No comment. Luis Navarro, NDI's Georgia man, refuses to comment on why the poll didn't have a presidential candidate from the ruling party compared against opposition candidates. "I don’t want to comment on that part of the survey which we didn’t publish," he says. (Photo: Interpressnews.)

TBILISI, DFWatch – A new poll by the National Democratic Institute (NDI) shows the opposition Georgian Dream led by Bidzina Ivanishvili reduced to only 10%. Mikhail Saakashvili’s National Movement party receives 47%.

NDI has been in hot waters locally over the poll, but Friday received moral support from the U.S. Ambassador John Bass. NDI’s Georgia head Luis Navarro returned to opposition-friendly TV Kavkazia the same day and continued defending his organization against criticism, and also gave an interview to Interpressnews.

One of the things NDI has been suspected of, is selecting questions for the survey in a way that suits the government of President Mikheil Saakashvili. The poll did according to Interpressnews not gage people’s opinions about several important things; first, whether people want to see Saakashvili continuing as prime minister, and second, who they want to see take over as president. On the last question, NDI polled opposition candidates against each other, but did not name a candidate for the ruling party.

A poll done by a company not affiliated with either of the American parties, called Institute for Social Studies and Analysis (ISSA) did a survey in November 2011, which showed that the opposition Bidzina Ivanishvili polled well on both these issues the NDI left out. They showed that people generally would like to see Saakashvili continue as prime minister, but that if given an alternative to having him stay on, they would rather have Ivanishvili in the post. The ISSA also found that if Ivanishvili were a candidate for president, he would win 32 to 13 against Gigi Ugulava, Tbilisi Mayor and likely National Movement candidate. However, a poll done in the same period by the International Republican Institute showed the National Movement candidate winning against Ivanishvili 32 to 27 per cent, no matter who gets nominated.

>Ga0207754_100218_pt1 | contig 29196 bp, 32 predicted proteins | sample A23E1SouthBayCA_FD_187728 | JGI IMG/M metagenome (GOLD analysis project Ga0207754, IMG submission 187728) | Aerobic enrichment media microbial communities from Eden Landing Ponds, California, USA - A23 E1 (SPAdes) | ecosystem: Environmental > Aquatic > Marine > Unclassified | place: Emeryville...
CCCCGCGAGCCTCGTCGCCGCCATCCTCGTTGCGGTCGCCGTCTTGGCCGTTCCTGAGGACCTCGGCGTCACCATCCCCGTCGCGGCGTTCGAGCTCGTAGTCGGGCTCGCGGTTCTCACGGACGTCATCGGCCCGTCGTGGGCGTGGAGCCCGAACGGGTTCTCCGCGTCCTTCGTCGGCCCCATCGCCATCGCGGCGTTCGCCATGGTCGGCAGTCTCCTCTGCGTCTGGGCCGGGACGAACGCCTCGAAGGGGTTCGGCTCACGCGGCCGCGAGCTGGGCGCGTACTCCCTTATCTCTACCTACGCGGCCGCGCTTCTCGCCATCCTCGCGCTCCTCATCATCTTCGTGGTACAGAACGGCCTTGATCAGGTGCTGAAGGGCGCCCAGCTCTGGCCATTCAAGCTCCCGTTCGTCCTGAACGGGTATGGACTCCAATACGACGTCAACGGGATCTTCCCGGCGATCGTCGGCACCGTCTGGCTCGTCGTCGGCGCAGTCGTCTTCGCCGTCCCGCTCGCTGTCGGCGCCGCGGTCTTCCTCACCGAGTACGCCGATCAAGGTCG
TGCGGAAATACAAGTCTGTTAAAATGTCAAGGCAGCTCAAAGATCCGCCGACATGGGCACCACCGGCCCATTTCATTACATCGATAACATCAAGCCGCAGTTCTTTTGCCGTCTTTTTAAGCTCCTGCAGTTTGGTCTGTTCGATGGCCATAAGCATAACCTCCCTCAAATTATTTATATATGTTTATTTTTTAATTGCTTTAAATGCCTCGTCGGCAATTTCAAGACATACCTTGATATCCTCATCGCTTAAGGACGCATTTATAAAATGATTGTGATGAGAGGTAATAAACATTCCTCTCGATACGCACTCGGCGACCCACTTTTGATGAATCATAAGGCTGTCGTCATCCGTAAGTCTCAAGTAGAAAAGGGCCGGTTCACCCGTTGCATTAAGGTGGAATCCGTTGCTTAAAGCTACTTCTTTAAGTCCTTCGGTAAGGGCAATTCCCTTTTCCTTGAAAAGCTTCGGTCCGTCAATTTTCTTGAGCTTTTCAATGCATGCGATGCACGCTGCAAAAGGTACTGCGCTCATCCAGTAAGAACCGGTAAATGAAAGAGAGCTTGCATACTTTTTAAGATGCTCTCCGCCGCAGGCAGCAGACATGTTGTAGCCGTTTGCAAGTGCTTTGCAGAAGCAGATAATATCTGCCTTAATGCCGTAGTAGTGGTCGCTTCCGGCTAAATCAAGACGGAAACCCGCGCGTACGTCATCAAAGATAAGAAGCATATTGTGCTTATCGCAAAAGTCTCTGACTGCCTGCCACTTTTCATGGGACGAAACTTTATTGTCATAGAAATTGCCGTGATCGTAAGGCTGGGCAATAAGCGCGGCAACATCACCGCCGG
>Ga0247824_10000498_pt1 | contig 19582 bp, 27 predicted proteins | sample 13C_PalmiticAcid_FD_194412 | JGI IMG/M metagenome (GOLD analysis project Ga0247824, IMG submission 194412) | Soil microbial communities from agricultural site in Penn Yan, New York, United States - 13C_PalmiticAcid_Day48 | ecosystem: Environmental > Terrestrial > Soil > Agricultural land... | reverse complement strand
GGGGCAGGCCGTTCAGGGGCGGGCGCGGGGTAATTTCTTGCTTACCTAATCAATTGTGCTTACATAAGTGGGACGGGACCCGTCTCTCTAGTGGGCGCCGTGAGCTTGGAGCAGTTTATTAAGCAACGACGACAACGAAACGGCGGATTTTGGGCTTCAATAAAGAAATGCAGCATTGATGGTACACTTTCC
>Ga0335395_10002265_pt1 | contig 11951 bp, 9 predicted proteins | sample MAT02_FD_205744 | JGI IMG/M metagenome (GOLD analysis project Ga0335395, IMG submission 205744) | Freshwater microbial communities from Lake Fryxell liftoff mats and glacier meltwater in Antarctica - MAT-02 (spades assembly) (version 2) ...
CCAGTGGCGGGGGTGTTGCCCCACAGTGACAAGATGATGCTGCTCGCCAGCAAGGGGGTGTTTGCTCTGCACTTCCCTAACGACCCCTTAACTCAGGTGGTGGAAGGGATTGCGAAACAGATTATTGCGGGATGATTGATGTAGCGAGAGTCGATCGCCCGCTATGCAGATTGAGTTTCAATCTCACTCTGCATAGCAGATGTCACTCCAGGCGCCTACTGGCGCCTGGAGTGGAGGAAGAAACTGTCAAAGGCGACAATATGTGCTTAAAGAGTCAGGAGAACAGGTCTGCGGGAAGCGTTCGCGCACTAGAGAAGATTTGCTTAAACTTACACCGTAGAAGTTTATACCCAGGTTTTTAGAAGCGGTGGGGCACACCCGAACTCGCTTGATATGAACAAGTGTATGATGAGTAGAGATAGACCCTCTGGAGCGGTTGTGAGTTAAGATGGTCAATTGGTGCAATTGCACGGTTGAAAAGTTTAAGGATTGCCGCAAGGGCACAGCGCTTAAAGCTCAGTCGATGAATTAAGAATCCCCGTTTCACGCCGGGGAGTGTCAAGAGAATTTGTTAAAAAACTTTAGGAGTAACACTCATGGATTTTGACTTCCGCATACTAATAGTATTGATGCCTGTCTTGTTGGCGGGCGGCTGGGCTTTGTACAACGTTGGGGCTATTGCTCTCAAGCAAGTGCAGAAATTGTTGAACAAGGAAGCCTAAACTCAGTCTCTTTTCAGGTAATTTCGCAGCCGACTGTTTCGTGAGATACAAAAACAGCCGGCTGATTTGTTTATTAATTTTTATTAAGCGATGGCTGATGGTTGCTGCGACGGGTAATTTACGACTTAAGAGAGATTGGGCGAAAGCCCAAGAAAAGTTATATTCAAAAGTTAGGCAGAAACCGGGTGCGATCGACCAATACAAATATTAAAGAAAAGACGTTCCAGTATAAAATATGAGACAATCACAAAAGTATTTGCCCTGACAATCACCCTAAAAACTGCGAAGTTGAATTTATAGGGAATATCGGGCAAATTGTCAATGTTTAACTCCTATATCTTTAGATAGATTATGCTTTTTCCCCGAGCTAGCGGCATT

Navarro explained to the Interpressnews’s reporter, Manada Mchedlishvili, that the organization has asked about Saakashvili becoming prime minister in a previous poll, and “quite frankly we thought that this time other issues were more interesting.” But he offered to discuss whether to poll the issue again at a later stage. The NDI are to have two more poll before the election for parliament in October.

Addressing the issue of why a ruling party candidate was left out of the poll about presidential candidates, Navarro answered simply that he didn’t want to comment on that part of the survey which the NDI didn’t publish. “We didn’t publish results about what people think regarding certain election issues. We didn’t publish these results because – before, when we didn’t publish surveys at all, emphasis was made only on the ratings. Since 2010, we started to publish important issues for the population. In addition, there is a part which is about political competition, and that is not public,” he told the news agency.

Another point of criticism is the high percentage of people not responding, between 30 and 40 per cent, which has led some commentators to question the results. Again, Navarro answered that he didn’t want to comment on issues on which the NDI didn’t go public with their poll. He explained that the reason NDI only publishes part of their polls in Georgia has to do with what goal a specific grant serves.

Among the issues NDI has not done any polls about is the level of trust in Georgian society towards themselves, but Navarro doesn’t rule out that someone might look into that in the future. However, he thinks it’s a diversion to spend so much attention on who did one particular poll. “I think if people decide to focus on one particular organization or political player in the survey process, that won’t serve the interests of Georgian citizens,” he said.